recent blog posts
- Tidy Up Your Kitchen Pantry
- Olympic Medalist Faces New Opponent: Spring Allergies
- Genetic Testing and Breast Cancer: What You Need to Know
- Mushrooms and Your Health: You Either Love Them or Hate Them, but Here Are Reasons to Try to Love Them
- Don't Let Food Allergies Keep You Away From Summer Cookouts
- Helping Patients Navigate Social Security Disability Issues
- Is Yoga on Your To-Don't List?
- 6 Belly-Flattening Food Tips
- Health Headlines in the News
- What You Need to Know About Colon Cancer
Tuesday, Dec 04th 2012
Downsizing an Empty (or Almost Empty) Nest
by Rashelle Isip
Your children are off to college and/or have moved out of the house. For the first time in a long while, you have a lot more space in your home—but it's filled with a lot of stuff! Interested in downsizing your belongings for your next stage in life? Here are a few tips on how to downsize an empty (or soon to be empty) nest.
Assess current living arrangements. Assess your current living arrangements and think about where you'd like to see yourself in the near future. What goals do you have for your living arrangements? Are you interested in moving to a smaller house or apartment? Do you want to do repairs, redecorate or convert a spare room into an office, craft space or guest room? Don't forget to take into account how your space will be used. For example: How many people will live in your home regularly? Will you expect visits from adult children during school breaks? Will you have frequent guests? Will you need a home office after you retire or scale back on work?
Create a necessary vs. unnecessary plan. Downsizing is quite similar to organizing: sort, organize and store. The difference is you'll pay more attention to items you no longer need or want, getting rid of duplicates and deciding how you will consolidate rooms. With your living arrangement goals in hand, create your new living space from the bottom up. Start by identifying what's absolutely necessary in your home, followed by what's unnecessary or no longer needed. For example, in a kitchen, you'll need a fridge, stove, range, sink and perhaps a small table and chairs. But do you need the numerous small electrical appliances and kitchen gadgets that you haven't used or touched in years?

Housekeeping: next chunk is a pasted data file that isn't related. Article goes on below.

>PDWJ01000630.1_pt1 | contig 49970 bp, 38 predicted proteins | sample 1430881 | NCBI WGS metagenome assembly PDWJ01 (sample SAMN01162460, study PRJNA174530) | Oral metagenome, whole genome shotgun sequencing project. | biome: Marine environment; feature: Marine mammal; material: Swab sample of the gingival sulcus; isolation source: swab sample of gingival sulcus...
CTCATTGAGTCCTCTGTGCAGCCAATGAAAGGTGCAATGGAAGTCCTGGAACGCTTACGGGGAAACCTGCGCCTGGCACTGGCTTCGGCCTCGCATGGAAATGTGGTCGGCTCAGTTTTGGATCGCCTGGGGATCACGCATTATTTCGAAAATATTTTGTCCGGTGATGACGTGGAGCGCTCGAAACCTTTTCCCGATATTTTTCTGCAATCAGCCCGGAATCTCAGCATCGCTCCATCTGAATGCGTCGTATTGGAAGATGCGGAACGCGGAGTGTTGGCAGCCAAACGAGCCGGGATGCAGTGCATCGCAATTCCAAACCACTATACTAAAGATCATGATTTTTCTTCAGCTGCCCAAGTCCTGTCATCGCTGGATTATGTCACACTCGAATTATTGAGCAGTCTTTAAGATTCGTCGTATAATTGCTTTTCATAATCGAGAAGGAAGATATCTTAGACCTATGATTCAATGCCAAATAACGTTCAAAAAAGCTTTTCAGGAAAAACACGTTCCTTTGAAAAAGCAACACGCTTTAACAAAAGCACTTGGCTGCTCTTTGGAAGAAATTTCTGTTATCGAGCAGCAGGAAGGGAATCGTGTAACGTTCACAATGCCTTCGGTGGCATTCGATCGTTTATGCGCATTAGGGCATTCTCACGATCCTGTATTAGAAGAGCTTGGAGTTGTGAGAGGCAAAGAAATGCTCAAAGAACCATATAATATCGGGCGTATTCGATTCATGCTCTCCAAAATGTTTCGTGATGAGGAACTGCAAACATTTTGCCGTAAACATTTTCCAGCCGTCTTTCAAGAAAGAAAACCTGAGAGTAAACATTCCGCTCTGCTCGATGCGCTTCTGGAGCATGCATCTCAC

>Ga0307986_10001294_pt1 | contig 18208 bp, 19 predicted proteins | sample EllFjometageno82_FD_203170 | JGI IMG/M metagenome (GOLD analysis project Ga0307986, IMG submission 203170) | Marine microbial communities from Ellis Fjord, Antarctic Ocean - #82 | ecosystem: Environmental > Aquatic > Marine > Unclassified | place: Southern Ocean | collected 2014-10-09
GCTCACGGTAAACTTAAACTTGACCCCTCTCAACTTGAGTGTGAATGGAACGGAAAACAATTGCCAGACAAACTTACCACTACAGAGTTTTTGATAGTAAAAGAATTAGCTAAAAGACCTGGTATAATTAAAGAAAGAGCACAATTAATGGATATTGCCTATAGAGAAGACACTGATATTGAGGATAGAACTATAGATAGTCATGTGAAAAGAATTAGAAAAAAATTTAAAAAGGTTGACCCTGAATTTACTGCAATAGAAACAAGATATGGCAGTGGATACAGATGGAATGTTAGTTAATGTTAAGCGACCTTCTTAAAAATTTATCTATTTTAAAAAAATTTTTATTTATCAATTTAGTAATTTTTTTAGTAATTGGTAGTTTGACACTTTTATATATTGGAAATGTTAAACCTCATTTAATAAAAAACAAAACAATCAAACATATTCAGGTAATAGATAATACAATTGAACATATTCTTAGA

Work from room to room, area to area. Contain your downsizing efforts by working within a single room or small area at any time so as to not interrupt your daily activities. Depending on your situation, it may help to keep one room or small area of the home clear for sorting so you can focus on the task at hand.
Save your energy for items you don't use regularly. Easily accessible items such as current bills, clothing and other personal items are most likely things you use regularly and will probably keep (with some exceptions of course!). Items tucked away in storage or in hard-to-reach places will require more of your time and energy to sort, organize and figure out what's what. Focus your attention on these materials.
Take your time. Downsizing doesn't happen overnight. Just as it took time to accumulate your belongings, it will take time to sort through them. Pace yourself as you downsize and take breaks as needed. Remember to keep your new goals and dreams in mind—you are truly clearing the way for another round of wonderful experiences and adventures in your life!
Rashelle Isip is a blogger, time management and productivity consultant and professional organizer. She is founder of The Order Expert, a site featuring practical and creative organizing, time management, productivity tips, inspiration and much more. For more information visit: www.theorderexpert.com.